My Week in Slovenia

Have you ever been to Slovenia? Is it on your bucket list of places to visit? No? Well it actually should be. But you know what? It wasn’t on my bucket list either. Which is a shame, because Slovenia actually has a lot to offer.

As part of my work, I visited Slovenia last week. This was actually my second trip to Slovenia, I had already been to Ljubljana for one night back in October. But this time it was for the entire week and it would take me beyond the capital.

For convenience I was based in Ljubljana for the four nights and ventured out to different parts of Slovenia for two meetings a day.

As this work and not a leisure trip, I might have travelled the length and width of Slovenia, but didn’t do much sightseeing obviously.

But you know me. That won’t stop me from sharing my week in Slovenia with you anyway.

Monday

It felt like most of Monday was spent actually getting to Ljubljana. Unfortunately there weren’t any suitable direct flights offered that day (there are occasionally, last time I was more lucky. And from May onwards even British Airways will offer a direct flight from London to Ljubljana). But there were a few connecting flights on offer that day, either via Paris, Vienna or Warsaw. I opted for the LOT Polish Airlines flight via Warsaw, departing Heathrow at 6.30 on Monday morning (because what better way to start the week than a 3am alarm).

This was my first time flying LOT Polish Airlines and I didn’t quite know what to expect.

Arriving at Ljubljana airport around 13.30, I was picked up by my clients and we headed directly to the first meeting before I eventually made it to my hotel to check in and settle for the week.

Same as during my first stay in October (and recommended by my clients), I stayed in the Grand Hotel Union. Which is conveniently located in the old town centre, just steps from the Franciscan Church of the Annunciation and Prešeren Square (named after the Slovene poet France Prešeren).

When booking the Grand Union Hotel, it can be a little confusing (or at least it was for me) as there are actually two hotels with the same name. One is the Grand Union Hotel, which is located within the impressive early 20thcentury building that you see as you approach from Prešeren Square.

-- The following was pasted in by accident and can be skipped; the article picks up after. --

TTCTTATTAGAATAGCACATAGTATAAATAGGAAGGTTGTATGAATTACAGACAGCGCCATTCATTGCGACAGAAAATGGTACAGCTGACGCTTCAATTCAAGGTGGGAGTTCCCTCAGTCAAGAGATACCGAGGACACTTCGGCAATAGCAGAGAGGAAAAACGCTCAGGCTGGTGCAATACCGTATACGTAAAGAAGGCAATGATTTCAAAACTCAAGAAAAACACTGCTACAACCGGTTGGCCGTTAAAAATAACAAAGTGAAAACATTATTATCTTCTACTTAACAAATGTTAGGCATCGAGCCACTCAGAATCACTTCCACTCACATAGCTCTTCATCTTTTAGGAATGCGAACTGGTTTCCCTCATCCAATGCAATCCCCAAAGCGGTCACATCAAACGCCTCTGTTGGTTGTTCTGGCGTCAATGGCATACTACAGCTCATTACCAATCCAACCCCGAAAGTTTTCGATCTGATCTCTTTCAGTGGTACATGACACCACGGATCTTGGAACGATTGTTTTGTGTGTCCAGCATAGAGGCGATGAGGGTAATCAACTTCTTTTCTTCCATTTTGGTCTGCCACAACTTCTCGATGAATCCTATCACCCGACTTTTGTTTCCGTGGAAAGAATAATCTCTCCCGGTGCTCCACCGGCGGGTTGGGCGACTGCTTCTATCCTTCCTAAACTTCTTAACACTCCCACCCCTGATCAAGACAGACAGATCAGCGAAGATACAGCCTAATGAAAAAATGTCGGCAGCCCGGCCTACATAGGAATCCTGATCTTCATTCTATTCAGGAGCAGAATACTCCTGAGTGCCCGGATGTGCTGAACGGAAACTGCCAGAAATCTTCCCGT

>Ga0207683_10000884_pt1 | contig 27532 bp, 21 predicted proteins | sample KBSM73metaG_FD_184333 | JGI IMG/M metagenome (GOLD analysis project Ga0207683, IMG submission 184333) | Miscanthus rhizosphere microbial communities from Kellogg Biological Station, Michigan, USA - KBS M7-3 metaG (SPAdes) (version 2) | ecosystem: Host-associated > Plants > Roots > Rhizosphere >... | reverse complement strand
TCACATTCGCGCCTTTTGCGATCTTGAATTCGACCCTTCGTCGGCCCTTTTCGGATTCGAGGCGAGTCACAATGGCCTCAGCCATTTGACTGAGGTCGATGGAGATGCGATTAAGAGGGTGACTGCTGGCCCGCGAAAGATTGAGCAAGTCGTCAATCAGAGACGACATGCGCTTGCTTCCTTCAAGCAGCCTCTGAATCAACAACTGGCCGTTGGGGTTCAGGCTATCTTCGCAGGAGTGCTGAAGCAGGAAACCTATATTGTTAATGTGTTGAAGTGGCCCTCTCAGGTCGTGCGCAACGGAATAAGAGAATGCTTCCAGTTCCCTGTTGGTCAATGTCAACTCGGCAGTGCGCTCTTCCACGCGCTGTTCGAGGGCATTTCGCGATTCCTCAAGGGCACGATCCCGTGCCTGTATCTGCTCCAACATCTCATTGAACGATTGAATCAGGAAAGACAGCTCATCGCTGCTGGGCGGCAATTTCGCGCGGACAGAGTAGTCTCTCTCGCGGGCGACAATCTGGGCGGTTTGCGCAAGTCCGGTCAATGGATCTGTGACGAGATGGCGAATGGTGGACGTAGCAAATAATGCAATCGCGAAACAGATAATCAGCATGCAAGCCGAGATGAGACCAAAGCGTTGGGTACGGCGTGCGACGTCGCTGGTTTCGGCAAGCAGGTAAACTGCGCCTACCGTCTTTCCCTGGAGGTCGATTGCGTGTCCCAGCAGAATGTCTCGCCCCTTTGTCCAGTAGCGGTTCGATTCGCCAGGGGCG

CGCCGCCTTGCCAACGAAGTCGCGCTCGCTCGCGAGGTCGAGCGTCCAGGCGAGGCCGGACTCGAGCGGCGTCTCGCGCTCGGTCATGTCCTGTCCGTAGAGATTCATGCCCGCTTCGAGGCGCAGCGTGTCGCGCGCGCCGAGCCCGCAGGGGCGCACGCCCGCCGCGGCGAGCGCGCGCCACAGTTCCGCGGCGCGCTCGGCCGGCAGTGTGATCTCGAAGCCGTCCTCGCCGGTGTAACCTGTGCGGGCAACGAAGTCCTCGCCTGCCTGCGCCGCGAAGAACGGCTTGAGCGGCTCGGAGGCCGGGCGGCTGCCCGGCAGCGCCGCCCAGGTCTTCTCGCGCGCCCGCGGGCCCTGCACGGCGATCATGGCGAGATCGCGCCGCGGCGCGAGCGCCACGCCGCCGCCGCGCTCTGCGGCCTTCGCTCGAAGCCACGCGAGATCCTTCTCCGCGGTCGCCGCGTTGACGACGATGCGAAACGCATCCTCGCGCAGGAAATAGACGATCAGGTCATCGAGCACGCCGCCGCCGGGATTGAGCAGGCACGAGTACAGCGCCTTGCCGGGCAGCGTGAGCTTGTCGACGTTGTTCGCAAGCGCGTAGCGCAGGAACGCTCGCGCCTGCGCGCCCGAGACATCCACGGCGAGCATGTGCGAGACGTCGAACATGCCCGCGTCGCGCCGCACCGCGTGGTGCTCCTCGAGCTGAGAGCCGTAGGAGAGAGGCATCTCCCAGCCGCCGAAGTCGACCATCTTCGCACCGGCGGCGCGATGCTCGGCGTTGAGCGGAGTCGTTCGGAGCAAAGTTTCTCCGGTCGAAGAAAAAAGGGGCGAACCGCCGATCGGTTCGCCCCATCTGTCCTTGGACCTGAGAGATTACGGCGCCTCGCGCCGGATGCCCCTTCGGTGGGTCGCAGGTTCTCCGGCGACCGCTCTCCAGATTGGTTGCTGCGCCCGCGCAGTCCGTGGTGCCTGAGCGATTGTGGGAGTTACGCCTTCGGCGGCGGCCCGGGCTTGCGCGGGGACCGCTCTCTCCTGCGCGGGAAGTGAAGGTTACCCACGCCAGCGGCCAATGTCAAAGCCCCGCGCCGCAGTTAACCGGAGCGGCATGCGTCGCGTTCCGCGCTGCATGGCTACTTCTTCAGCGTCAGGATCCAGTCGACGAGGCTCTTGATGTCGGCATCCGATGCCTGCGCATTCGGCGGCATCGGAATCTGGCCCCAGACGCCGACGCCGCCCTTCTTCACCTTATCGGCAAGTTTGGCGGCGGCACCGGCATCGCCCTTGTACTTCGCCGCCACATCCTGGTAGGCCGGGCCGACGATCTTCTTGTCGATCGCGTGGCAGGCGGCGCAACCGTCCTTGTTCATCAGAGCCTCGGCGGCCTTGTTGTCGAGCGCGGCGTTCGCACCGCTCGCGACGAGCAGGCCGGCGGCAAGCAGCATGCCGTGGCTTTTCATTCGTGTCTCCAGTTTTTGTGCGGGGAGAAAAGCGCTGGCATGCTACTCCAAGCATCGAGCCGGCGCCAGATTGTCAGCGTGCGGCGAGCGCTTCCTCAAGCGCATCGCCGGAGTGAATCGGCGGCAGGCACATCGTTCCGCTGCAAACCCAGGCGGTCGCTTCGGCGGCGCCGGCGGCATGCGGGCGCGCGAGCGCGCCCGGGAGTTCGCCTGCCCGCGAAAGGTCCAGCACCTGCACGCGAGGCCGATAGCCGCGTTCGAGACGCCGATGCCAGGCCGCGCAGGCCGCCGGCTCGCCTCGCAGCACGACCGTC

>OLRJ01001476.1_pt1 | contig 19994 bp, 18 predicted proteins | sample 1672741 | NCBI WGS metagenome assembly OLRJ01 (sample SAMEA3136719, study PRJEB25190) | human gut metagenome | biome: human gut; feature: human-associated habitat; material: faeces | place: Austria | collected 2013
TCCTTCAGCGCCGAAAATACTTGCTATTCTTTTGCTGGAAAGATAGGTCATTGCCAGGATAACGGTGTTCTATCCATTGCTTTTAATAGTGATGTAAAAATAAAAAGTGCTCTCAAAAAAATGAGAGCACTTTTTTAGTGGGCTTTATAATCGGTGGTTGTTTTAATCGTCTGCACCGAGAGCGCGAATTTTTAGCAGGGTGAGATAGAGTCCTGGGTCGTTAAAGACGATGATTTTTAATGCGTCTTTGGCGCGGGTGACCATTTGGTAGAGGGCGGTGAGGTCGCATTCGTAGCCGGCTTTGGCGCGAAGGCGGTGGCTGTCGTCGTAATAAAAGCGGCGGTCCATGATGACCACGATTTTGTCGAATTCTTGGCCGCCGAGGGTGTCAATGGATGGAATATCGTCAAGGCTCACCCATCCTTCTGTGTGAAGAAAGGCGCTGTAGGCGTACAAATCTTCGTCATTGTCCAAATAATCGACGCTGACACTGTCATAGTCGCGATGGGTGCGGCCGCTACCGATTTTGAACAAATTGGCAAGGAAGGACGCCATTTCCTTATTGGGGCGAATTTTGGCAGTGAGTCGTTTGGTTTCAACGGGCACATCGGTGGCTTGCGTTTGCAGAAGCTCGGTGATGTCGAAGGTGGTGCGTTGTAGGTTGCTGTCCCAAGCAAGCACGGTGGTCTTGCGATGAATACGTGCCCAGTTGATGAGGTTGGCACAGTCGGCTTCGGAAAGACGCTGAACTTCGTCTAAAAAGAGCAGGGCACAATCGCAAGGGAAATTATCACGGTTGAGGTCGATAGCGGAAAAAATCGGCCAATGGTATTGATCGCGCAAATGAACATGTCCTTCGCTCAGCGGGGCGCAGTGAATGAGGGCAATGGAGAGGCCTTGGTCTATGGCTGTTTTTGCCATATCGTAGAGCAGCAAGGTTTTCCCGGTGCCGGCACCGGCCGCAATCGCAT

The other is the Grand Union Business Hotel. Which is located to the back of the other hotel in a newer (not quite as picturesque) building.

Whilst both hotels operate independently in terms of booking, they seem to share most amenities and are in fact interlinked via a walkway.

So first time round, I was meant to book the business hotel however ended up in the front part. This time I knew better and booked the correct one straightaway.

The Grand Union is a 4-star hotel which (in the newer / business part) offers its guests a 24/7 gym and on the 8thfloor a spa area with sauna, steam room, massages and a pool. Whilst the pool and spa area are also open to the public, they are included in the price when staying in one of the hotels. For the massages you will have to pay, but you will get a discount if you are a hotel guest.

The Grand Union offers three different restaurants (which I can’t comment on as I haven’t tried either of them), a café and a bar (the latter I did try during my first stay). So if you don’t feel like going out, you could easily spend the night in without it getting too repetitive. But then again, the old town centre is literally on your doorstep, so you might as well venture out.

Since I had a very early morning and it was pouring with rain by the time I made it to the hotel (paired with the fact that it was already dark) I kept my exploring fairly minimal that evening, only did a quick round through the old town, got myself some dinner and went back to the hotel for an early night.